School of Charm

School of Charm

Lisa Ann Scott

Language: English

Pages: 304

ISBN: 006220758X

Format: PDF / Kindle (mobi) / ePub


At the School of Charm, everyone has a wish to whisper. With an enchanting small-town setting, lively storytelling, and a hint of magic, this debut novel is perfect for fans of Ingrid Law, Clare Vanderpool, and Rebecca Stead.

Eleven-year-old Chip has always been her daddy's girl, so when he dies she pins her hopes on winning a beauty pageant to show her family of southern belles that she still belongs. But she'd rather be covered in mud than makeup! Can a rough-and-tumble girl ever become a beauty queen? A universal story about finding your place in the world, School of Charm explores themes of loss, family, and friendship.

Life in the Gumball Machine

The Snake Who Wanted To Be A Horse

Accidents May Happen: Fifty Inventions Discovered By Mistake

The Prank List (The Dirt Diary, Book 2)

 

 

 

 

 

 

 

 

 

 

 

 

 

 

 

 

 

curvier than I remembered. Maybe it was the morning shadows tricking me. Her wind chimes were tinkling, but the air was thick and still. The woods seemed to hum. I ran toward her house, uncertain what I was feeling. Miss Vernie was sipping tea on her back porch when I poked my head around the corner. She was already wearing a white-and-pink-checkered dress, her makeup on, and her buttery blond hair pulled up in a bun. “Chip? You’re early. I don’t imagine the other girls will be getting here for

jaws all at the same places. Karen offered me some of her popcorn and we drained our big sodas. We stood up and cheered when Luke blew up the Death Star and we kept clapping after the movie ended. “That was great,” Karen said as we stayed in our seats, watching the credits roll. I didn’t want to leave. I closed my eyes and imagined myself flying through the stars at light speed. Then I frowned, remembering the night at the dinner table when I’d told Grandma what Miss Vernie had said about women

waiting for the courage to lift my head. When I did, Mama, Grandma, and Ruthie were watching Charlene. I cleared my throat. They all looked up at me. My lips curled into a smile just waiting for their praise. “You’re interrupting my final fitting,” Charlene whined. Grandma frowned. “Brenda, take that dress off before you get it a mass of wrinkles. You put it on after we get to the pageant hall at the school. Now get changed and get back down here so we can do your hair and makeup.” Mama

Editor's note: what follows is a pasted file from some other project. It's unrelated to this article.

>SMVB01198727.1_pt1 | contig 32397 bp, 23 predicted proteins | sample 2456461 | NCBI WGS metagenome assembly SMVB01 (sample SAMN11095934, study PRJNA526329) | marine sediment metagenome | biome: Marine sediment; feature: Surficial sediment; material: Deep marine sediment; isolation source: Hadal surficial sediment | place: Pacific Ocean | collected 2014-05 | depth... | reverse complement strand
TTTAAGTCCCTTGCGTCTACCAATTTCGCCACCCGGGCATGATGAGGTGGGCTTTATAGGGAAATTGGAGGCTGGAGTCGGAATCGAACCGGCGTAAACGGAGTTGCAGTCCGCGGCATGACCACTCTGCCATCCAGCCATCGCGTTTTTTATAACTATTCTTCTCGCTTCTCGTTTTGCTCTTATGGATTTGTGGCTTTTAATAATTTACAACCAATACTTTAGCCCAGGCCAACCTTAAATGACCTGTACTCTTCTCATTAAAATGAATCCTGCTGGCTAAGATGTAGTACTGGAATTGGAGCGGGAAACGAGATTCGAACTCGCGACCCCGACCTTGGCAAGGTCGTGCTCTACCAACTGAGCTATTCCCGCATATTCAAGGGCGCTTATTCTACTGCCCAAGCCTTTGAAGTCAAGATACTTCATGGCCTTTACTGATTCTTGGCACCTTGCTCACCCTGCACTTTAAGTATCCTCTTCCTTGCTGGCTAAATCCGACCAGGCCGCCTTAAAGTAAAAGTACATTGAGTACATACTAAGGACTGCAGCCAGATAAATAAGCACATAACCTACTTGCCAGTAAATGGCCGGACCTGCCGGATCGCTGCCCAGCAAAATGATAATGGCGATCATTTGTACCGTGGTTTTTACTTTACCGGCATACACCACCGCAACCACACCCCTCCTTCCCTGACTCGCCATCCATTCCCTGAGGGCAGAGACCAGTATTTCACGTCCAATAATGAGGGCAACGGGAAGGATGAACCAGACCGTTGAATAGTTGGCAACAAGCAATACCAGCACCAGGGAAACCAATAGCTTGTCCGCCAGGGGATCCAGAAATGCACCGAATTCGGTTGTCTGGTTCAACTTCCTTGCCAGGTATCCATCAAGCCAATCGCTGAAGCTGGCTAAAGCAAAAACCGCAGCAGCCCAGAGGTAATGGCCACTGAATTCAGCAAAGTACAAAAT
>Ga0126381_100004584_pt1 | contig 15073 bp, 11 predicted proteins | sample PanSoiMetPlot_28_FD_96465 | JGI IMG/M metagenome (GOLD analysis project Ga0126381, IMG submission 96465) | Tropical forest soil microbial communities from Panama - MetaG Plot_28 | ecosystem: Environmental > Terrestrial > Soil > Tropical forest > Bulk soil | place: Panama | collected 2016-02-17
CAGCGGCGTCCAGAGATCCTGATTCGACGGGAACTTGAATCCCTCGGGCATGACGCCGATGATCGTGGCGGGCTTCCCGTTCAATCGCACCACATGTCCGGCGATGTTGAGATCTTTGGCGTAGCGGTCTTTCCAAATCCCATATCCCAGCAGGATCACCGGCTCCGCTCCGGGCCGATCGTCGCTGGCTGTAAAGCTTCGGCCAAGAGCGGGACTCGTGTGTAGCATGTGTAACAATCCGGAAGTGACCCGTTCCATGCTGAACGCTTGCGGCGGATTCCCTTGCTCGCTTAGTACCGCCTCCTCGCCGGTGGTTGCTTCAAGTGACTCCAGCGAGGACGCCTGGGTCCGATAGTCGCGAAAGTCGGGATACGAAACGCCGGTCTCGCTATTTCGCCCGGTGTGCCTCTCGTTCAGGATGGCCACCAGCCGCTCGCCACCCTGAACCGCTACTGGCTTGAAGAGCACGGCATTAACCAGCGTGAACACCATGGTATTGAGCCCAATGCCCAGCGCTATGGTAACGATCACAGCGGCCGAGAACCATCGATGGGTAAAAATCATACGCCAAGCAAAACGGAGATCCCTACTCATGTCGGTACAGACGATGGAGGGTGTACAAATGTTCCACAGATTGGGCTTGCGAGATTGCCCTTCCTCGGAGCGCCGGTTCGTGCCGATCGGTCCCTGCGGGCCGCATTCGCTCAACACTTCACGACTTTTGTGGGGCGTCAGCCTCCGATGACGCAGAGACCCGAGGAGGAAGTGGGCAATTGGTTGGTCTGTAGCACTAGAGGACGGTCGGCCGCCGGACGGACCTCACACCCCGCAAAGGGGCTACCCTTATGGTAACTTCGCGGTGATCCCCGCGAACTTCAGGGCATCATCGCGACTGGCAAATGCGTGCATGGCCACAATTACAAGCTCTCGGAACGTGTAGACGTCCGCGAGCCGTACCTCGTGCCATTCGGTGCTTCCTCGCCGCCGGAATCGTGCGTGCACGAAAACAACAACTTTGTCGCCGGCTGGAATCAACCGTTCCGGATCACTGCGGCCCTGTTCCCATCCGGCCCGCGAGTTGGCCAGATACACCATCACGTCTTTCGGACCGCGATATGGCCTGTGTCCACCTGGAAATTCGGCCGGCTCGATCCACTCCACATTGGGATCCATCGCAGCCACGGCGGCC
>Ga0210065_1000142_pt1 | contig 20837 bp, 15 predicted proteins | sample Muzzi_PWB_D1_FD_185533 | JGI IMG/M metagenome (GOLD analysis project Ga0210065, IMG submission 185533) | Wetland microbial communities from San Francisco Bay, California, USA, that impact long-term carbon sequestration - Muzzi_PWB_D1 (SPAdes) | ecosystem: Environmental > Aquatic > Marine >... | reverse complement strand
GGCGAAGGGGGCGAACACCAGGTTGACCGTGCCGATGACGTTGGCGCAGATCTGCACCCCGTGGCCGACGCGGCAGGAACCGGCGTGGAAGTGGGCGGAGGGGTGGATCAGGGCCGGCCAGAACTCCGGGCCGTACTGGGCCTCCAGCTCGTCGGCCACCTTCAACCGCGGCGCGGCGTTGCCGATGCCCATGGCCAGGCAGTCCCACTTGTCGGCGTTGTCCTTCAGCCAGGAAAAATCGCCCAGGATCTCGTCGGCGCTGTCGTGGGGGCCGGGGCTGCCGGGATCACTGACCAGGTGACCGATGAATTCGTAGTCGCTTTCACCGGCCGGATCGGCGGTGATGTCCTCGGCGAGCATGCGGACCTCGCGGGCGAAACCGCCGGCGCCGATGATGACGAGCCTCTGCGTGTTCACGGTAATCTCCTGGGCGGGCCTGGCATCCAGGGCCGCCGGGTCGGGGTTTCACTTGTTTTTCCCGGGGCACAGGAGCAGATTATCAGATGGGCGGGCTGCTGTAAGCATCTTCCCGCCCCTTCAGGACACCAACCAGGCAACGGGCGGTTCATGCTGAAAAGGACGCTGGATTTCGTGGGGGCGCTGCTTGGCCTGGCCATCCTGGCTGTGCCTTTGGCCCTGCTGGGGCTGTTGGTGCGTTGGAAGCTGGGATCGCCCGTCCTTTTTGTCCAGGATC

Karen said. “I had a long talk with my mom about how my stepdad upsets me so much, and she told me he just wants the best for me. That he wasn’t really picking on me so much as trying to motivate me to lose weight, to get off the couch and do something. So I guess you could say we had a real heart-to-heart talk. They’re both coming today.” She smiled so wide, her cheeks looked like they could burst. “That’s great.” I fingered my wrist and remembered Grandma made me take off the bracelet. “What

be looking for some consolation when she and your mama get home, and my peach pie usually does the trick.” Grandma headed up the stairs to her room. “Good night, Grandma,” I said. “Night, Grandma,” Ruthie called. Then she turned to me. “I thought the winner really was the prettiest. But don’t tell Charlene.” “Don’t worry. I’m not going to say anything about the Miss America pageant unless she does.” “I, like, can’t believe I was ever in a pageant,” Ruthie said, twirling a ringlet of hair

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